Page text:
Thirteen Hungarian or Hungarian-born scientists have received the Nobel Prize, all of whom emigrated, mostly because of persecution of communist and/or fascist regimes. Until 2012 three individuals: Csoma, Janos Bolyai and Tihanyi were included in the UNESCO Memory of the world register as well as the collective contributions: Tabula Hungariae and Bibliotheca Corviniana. Contemporary, internationally well-known Hungarian scientists include: mathematician Laszlo Lovasz, physicist Albert-Laszlo Barabasi, physicist Ferenc Krausz, and biochemist Arpad Pusztai.
Hungary has a highly developed road, railway, air and water transport system. Because of its central location, Budapest is the hub of the Hungarian transport network. The Hungarian railway system (M┴V) is centralized around Budapest. The capital is served by three large train stations called Keleti (Eastern), Nyugati (Western) and Deli (Southern) palyaudvars. Szolnok is the most important railway hub outside Budapest, while Tiszai Railway Station in Miskolc and the main stations of Pecs, Gyor, Szeged and Szekesfehervar are also key to the network. Budapest, Debrecen, Miskolc and Szeged have tram networks. The Budapest Metro is the second-oldest underground metro system in the world; its Line 1 dates from 1896 and is a World Heritage Site. The system consists of four lines. A commuter rail system, H╔V, operates in the Budapest metropolitan area.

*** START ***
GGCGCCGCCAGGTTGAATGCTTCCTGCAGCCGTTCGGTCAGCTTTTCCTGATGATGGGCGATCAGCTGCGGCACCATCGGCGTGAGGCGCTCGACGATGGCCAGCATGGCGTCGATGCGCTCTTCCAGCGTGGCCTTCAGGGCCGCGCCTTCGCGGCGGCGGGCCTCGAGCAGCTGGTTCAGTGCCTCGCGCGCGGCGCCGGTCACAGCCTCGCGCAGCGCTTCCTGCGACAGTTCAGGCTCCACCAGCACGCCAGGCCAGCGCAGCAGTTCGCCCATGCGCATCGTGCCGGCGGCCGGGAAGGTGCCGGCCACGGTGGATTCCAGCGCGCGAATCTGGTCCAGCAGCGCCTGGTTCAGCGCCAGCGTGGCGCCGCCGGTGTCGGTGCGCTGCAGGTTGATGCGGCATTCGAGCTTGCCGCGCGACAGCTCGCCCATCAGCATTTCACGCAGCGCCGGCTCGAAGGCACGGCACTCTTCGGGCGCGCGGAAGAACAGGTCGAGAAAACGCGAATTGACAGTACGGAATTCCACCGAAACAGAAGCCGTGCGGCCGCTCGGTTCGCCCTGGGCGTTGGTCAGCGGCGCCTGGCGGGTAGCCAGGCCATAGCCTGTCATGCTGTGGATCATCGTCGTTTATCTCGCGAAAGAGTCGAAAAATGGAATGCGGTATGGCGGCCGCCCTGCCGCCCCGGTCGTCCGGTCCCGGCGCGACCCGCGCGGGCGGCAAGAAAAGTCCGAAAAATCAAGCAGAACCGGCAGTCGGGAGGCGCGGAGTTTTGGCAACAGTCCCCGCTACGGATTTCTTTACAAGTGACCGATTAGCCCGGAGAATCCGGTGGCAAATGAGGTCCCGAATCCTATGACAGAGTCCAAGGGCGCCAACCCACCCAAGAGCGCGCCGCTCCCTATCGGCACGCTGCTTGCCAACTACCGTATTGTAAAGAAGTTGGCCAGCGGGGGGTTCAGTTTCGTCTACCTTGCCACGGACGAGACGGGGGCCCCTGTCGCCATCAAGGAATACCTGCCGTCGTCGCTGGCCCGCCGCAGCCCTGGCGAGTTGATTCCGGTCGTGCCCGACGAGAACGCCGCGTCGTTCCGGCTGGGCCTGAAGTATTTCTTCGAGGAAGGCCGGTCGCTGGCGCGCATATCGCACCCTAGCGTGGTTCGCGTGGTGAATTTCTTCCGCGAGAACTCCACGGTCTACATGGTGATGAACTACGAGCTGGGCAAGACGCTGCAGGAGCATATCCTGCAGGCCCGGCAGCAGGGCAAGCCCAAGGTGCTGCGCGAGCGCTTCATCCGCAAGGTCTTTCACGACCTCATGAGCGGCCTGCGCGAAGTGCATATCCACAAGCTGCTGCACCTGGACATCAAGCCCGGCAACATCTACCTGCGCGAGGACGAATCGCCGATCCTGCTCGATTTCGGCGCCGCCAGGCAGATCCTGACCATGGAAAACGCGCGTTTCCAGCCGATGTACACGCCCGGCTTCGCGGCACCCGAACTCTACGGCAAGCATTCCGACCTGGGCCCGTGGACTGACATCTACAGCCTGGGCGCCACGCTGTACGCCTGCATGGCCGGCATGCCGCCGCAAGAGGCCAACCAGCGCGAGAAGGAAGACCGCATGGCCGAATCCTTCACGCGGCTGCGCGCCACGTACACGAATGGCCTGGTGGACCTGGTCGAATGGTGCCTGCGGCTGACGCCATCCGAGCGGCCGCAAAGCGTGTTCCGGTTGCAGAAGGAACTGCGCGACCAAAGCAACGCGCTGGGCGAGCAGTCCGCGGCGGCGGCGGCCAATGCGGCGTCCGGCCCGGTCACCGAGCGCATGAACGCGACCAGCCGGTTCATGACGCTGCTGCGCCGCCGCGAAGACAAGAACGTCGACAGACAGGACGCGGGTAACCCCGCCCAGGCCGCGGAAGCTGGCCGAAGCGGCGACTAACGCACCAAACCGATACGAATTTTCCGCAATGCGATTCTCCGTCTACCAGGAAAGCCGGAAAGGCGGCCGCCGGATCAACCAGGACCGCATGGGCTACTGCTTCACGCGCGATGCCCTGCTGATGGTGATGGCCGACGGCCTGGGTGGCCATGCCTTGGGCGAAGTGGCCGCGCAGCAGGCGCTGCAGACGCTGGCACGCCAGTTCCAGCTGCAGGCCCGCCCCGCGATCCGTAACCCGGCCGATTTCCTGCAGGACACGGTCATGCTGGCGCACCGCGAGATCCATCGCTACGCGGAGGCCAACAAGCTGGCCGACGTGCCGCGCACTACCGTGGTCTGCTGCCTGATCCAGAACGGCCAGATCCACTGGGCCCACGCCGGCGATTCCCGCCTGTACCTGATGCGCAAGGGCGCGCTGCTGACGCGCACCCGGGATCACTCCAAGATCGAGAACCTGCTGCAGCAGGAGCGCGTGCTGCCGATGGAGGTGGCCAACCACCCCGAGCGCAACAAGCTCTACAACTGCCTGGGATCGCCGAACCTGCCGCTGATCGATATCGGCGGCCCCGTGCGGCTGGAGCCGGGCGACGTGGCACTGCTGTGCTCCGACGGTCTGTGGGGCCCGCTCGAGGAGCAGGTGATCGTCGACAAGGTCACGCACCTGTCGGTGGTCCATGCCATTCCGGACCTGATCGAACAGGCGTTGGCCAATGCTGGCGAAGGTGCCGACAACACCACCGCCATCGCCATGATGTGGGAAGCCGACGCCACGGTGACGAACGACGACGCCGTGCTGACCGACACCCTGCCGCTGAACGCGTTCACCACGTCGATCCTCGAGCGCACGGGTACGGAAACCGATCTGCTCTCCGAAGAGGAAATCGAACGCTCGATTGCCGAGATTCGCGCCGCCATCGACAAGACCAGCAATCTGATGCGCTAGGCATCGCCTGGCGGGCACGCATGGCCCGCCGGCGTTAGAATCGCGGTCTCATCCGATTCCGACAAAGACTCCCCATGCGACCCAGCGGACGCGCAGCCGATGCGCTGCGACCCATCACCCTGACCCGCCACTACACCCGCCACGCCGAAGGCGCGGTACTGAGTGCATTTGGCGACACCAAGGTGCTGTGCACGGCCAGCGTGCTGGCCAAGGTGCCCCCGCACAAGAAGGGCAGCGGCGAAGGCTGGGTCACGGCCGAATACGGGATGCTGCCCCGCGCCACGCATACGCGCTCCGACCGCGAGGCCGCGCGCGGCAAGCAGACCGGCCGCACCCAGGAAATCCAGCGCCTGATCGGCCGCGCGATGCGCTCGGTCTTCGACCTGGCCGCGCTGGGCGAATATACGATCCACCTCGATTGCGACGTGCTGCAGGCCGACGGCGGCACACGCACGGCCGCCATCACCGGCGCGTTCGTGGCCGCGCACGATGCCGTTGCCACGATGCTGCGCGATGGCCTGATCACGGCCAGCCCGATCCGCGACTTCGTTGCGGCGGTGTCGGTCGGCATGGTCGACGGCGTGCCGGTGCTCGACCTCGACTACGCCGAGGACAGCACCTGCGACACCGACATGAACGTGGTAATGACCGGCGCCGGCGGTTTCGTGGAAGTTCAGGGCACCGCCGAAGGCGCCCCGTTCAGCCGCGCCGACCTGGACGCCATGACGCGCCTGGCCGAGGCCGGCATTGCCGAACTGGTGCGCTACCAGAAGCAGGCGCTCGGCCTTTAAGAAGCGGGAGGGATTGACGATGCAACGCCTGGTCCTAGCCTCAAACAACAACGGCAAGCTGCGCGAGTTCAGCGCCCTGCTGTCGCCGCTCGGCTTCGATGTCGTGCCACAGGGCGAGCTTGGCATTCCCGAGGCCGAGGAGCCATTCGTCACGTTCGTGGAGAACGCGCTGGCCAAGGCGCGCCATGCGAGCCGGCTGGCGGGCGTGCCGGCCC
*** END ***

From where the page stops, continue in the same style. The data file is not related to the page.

Hungary has a total length of approximately 1,314 km (816.48 mi) motorways (Hungarian: autopalya). Motorway sections are being added to the existing network, which already connects many major economically important cities to the capital.
The most important port is Budapest. Other important ones include Dunaujvaros and Baja.
There are five international airports in Hungary: Budapest Liszt Ferenc, Debrecen, Sarmellek (also called Heviz-Balaton Airport), Gyor-Per and Pecs-Pogany. The national carrier, MAL╔V, operated flights to over 60, mostly European cities, but ceased operations in 2012. Low-budget airline WizzAir is based in Hungary, at Ferihegy.